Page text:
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The Diabetes Center

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What is diabetes?

Diabetes is the seventh leading cause of death in the United States. It is a disease that causes blood glucose levels to rise above what is considered the normal level. Most of the food we eat is turned into glucose, or sugar, which our bodies store and use for energy.

The pancreas makes a hormone called "insulin" that helps glucose enter the cells of our bodies. When you have diabetes, your body either doesn't make enough insulin or it can't use its own insulin as well as it should. When this happens, sugar builds up in your blood. Diabetes can cause serious health complications including heart disease, blindness, kidney failure and lower-extremity amputations. 

How can you help prevent diabetes?

Studies have shown that moderate weight loss and exercise can help prevent or possibly delay type-2 diabetes among adults at high risk of diabetes. To begin, change your eating habits; eat smaller portions and less fat. Select fewer high-fat foods and try to use less fat when cooking. Limit foods that are high in saturated fats or trans fat, some of which are:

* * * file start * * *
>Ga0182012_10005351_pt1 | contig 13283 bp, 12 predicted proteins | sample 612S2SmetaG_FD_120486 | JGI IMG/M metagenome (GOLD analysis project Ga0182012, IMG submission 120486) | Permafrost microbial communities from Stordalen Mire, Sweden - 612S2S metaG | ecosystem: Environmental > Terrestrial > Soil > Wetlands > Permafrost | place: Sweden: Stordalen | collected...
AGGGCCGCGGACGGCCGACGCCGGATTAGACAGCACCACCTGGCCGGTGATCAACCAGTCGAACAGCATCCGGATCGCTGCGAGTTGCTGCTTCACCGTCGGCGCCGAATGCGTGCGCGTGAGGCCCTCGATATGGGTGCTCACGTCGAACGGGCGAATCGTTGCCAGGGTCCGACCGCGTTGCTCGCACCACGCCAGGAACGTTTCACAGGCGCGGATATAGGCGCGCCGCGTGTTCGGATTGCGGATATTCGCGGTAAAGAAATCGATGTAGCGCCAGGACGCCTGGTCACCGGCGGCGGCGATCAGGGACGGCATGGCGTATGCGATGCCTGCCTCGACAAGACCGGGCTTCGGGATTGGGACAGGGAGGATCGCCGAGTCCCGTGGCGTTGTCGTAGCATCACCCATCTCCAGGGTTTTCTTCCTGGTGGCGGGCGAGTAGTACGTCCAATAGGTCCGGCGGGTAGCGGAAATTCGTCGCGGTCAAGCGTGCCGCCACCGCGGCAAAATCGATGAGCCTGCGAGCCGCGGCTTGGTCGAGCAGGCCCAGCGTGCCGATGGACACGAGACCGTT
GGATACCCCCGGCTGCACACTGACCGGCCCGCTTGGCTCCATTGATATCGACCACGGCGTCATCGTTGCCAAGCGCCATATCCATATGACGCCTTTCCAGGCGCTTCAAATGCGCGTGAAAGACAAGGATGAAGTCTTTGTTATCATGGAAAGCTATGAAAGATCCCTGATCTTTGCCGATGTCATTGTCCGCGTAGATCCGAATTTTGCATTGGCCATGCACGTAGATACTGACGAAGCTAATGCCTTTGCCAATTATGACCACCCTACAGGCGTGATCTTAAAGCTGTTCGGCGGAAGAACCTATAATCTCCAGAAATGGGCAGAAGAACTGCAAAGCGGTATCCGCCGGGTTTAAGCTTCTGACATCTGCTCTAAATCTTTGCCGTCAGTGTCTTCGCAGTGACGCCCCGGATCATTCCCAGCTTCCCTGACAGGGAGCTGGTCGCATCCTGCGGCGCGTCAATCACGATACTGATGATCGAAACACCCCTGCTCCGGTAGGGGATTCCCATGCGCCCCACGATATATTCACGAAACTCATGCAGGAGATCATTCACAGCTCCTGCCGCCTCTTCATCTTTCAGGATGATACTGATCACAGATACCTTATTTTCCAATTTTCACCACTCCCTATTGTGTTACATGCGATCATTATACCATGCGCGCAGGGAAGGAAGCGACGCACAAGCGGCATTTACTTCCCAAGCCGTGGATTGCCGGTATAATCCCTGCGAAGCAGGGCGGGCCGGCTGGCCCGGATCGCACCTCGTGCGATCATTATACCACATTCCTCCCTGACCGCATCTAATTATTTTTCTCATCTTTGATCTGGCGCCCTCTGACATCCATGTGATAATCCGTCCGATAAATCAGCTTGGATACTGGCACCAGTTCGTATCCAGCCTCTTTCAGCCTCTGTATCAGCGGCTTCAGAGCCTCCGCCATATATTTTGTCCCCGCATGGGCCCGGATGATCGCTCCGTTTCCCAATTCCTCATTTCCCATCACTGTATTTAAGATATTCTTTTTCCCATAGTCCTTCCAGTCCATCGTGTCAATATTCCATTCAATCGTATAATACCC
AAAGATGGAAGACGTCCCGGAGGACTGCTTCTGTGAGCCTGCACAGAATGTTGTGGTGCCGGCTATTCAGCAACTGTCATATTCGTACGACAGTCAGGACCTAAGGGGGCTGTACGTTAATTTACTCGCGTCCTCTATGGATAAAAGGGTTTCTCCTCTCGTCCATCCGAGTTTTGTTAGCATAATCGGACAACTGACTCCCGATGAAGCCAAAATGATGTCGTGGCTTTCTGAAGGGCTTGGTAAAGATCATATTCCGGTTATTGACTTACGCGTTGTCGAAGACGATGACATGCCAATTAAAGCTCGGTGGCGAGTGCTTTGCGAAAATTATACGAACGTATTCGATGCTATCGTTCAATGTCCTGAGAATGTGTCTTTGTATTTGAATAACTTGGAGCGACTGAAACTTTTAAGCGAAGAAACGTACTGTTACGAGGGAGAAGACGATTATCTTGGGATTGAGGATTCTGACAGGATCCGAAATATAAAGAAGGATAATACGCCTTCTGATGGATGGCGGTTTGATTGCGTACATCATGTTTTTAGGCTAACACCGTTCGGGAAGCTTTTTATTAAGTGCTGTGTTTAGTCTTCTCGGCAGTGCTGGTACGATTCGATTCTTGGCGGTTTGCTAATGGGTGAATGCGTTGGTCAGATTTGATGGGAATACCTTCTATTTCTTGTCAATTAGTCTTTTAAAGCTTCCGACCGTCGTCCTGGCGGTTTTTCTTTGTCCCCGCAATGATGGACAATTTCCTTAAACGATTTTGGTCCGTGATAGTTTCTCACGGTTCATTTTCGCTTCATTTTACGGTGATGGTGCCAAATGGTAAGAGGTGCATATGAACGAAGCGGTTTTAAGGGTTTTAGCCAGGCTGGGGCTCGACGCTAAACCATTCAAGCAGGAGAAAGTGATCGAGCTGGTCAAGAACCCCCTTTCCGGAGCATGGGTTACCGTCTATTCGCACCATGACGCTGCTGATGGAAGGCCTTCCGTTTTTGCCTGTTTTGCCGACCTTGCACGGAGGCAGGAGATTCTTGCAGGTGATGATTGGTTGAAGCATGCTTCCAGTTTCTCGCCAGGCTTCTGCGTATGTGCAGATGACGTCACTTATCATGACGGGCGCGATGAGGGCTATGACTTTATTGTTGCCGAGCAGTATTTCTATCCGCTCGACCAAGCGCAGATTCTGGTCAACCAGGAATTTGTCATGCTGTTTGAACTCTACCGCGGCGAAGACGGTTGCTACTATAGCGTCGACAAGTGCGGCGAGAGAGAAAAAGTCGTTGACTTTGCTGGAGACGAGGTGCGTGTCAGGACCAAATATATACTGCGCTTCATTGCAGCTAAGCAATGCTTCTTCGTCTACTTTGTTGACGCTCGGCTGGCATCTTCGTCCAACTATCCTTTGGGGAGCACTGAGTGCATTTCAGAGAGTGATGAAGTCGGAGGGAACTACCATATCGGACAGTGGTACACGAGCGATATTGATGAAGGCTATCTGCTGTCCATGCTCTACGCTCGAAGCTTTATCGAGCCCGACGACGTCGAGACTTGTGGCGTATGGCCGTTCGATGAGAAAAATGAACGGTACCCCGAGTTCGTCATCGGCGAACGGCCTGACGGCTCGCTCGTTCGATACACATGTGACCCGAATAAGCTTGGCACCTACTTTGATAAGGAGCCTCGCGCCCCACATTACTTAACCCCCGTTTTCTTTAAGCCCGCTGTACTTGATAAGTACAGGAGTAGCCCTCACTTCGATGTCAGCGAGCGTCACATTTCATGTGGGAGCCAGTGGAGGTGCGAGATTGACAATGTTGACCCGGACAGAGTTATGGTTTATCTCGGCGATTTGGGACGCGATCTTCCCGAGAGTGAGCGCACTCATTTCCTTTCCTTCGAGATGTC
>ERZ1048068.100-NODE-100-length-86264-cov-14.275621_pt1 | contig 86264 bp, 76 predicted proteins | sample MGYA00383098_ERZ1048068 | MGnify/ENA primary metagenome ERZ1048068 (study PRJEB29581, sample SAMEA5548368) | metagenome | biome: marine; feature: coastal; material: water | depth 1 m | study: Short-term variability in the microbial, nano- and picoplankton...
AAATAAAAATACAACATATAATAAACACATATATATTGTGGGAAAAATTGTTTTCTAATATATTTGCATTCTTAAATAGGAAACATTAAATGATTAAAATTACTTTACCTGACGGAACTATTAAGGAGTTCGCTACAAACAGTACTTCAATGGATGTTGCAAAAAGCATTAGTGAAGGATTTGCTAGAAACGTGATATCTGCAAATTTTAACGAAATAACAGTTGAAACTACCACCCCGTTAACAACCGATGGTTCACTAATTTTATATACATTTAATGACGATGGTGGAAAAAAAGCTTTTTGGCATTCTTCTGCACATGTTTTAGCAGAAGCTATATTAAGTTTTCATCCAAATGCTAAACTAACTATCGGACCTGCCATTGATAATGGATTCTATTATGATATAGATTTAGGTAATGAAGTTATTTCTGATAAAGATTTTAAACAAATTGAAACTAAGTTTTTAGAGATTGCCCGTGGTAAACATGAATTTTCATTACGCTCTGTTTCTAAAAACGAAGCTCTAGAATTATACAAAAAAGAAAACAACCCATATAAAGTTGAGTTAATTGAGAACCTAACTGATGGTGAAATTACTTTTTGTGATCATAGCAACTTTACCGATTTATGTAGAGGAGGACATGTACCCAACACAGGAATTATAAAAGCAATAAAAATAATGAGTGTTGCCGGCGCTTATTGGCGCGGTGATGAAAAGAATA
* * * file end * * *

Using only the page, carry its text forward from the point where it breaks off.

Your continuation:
• Fatty cuts of meat
  • Fried Foods
  • Whole milk and dairy products made from whole milk
  • Cakes, candy, cookies, crackers and pies
  • Salad dressings.

Add more fiber to your diet by eating more whole-grain foods and a variety of fruits and vegetables daily, such as:

  • Breakfast cereals made with 100% whole grains
  • Oatmeal
  • Whole-grain rice
  • Whole-wheat bread, bagels, pita bread and tortillas
  • Dark green veggies (e.g., broccoli, spinach, brussels sprouts)
  • Orange veggies (e.g., carrots, sweet potatoes, pumpkin, winter squash).

Most of all, stay away from foods that are high in sugar, such as:

  • Fruit-flavored drinks
  • Sodas
  • Tea or coffee sweetened with sugar.

Links

Foot.com Professional - Diabetes Section 
American Diabetes Association
National Inst. of Diabetes & Digestive & Kidney Diseases
CDC Diabetes Public Health Resource
Diabetes Monitor - Monitoring Diabetes Happenings
Canadian Diabetes Assoc.



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